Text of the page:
Reporting The Wreck


ministry-group-jt.jpg [High Res File/JPG]

Japanese governement's "Ministry of Health Labor & Welfare" team with Justin Taylan (center) after their succesful mission to recover the remains of the Zero's pilot

chopper-boride-landed.jpg [High Res File/JPG]

The Japanese team's arrival at the village creates alot of excitement and with the cooperation of the local people visit the site to recover the remains.


May 17, 1942 Mission

yamaguchi-enlargement.jpg [High Res File/JPG]
Enlargement of Kaoru Yamaguchi, as an Ensign in 1941 in Japan.

NOTE - this WWII photo, I only have as halftone scans, not the original file

mission/zero-pilots-group.jpg [High Res File/JPG]
Photo by Ens Junichi Sasai taken on Kyushu, 1941 of Oita Kokutai pilots.
(Front row, l to r) WO Tadashi Torakuma (KIA), P.O. 1/c Mitsunori Nakashima, Ens Masayoshi Baba (KiIA)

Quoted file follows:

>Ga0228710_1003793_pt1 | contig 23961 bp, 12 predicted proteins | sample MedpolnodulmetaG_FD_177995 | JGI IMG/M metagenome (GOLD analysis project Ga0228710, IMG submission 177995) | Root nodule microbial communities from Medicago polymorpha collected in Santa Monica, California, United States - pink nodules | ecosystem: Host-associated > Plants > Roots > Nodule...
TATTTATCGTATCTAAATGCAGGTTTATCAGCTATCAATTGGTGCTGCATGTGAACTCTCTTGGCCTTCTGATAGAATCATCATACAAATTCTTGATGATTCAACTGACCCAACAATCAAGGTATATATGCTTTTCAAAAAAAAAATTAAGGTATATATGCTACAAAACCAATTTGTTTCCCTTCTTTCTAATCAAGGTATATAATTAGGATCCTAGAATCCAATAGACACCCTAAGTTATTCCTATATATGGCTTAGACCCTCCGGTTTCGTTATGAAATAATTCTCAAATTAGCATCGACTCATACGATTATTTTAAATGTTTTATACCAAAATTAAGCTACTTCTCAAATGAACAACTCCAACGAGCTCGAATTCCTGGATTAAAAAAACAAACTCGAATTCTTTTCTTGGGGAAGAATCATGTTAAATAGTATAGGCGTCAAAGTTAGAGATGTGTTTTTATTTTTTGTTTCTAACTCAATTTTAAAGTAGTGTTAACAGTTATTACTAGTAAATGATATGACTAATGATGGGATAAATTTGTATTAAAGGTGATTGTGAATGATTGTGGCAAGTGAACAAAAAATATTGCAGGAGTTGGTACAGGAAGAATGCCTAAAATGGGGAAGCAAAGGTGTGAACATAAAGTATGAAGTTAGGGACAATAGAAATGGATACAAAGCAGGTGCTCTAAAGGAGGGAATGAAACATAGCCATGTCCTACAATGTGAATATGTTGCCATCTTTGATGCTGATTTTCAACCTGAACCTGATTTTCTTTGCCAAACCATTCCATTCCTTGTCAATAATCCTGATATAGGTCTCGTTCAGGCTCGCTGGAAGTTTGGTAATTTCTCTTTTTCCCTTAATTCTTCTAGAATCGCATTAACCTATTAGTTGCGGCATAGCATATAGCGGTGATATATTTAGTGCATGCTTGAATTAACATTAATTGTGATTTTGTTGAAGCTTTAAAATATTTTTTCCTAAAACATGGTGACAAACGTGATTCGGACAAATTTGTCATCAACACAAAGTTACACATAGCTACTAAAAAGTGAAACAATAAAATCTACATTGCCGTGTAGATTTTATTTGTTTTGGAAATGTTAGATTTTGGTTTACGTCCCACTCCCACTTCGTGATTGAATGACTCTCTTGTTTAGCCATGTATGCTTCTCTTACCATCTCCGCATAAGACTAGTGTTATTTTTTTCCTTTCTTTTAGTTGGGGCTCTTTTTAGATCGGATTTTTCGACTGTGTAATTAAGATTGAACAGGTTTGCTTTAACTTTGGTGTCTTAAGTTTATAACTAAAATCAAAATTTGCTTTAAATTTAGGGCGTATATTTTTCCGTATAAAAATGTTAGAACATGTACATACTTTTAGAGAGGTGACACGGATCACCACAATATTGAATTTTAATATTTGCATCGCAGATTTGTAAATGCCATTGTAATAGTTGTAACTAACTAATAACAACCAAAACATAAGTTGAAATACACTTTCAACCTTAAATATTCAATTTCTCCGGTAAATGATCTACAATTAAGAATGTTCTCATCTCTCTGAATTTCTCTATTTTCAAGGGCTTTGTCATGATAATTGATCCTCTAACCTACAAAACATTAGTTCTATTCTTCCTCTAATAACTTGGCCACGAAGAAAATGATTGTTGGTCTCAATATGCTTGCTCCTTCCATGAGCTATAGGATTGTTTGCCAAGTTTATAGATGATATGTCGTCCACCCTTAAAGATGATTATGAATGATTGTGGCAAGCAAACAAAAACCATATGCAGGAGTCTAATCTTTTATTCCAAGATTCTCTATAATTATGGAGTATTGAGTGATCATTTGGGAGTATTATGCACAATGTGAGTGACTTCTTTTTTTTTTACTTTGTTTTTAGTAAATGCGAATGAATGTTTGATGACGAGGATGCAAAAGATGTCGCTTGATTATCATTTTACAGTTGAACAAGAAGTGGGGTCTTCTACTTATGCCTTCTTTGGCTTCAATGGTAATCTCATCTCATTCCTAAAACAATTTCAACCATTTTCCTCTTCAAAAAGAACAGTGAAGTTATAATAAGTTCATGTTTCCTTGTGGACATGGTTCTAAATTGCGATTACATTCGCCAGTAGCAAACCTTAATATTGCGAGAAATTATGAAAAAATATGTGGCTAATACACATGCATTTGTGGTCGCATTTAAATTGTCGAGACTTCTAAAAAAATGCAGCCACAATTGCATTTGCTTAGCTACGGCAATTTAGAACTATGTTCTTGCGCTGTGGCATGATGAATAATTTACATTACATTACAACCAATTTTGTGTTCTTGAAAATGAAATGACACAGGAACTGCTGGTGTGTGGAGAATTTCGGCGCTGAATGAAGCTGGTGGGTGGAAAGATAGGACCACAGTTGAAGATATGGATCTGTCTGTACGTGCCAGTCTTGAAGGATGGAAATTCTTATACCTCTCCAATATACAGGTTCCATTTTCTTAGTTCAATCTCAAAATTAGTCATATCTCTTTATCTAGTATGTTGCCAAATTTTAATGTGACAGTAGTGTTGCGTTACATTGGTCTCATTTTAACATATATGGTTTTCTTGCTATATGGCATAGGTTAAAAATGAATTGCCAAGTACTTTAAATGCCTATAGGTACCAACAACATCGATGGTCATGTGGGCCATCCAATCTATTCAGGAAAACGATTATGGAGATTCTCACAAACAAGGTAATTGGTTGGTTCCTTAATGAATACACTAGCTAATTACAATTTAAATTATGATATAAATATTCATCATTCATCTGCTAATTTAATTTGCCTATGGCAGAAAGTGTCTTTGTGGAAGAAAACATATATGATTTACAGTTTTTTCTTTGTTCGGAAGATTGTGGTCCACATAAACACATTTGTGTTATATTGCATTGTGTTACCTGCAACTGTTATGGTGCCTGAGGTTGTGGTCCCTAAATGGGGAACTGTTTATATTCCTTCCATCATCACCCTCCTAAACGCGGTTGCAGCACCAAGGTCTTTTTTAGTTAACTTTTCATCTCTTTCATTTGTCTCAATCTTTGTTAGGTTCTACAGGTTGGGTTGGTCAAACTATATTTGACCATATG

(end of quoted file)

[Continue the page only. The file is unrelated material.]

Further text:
(Middle row, l to r) Ens Sadao Yamaguchi (KIA), Ens Kaoru Yamaguchi (sunglasses, KIA), Ens Kiyoharu Shibuya (KIA), Ens Nobuhiro Iwasaki
(Back romw, l to r) Ens Toshita Kawazoe (KIA), Ens Shigeru Araki (KIA), Ens Katsutoshi Kawamata (KIA)

farewell-to-yamaguchi.jpg [High Res File/JPG]
"Farewell to Yamaguchi" 2003 painting by Masao Stake

map.jpg [High Res File/JPG]
Japanese wartime map of the New Guinea area, and northern Australia

map-red.jpg [High Res File/JPG]
Japanese wartime map of the New Guinea area, and northern Australia. The red lines indicate the flight path of Zero fighters to Port Moresby, from Lae the shorter route and Rabaul, the longer path. Each route took pilots over different parts of the mountains.

record.jpg [High Res File/JPG]
Tainan Kokutai mission record for May 17, 1942 mission. Yamaguchi and Ito, the two losses of the day are lated as aircraft 2-1 and 2-2. Both are lised their cause of death 'suicidal explosion', the customary Japanese terminology for killed in action. Infact, only Yamaguchi was killed, Ito became a POW.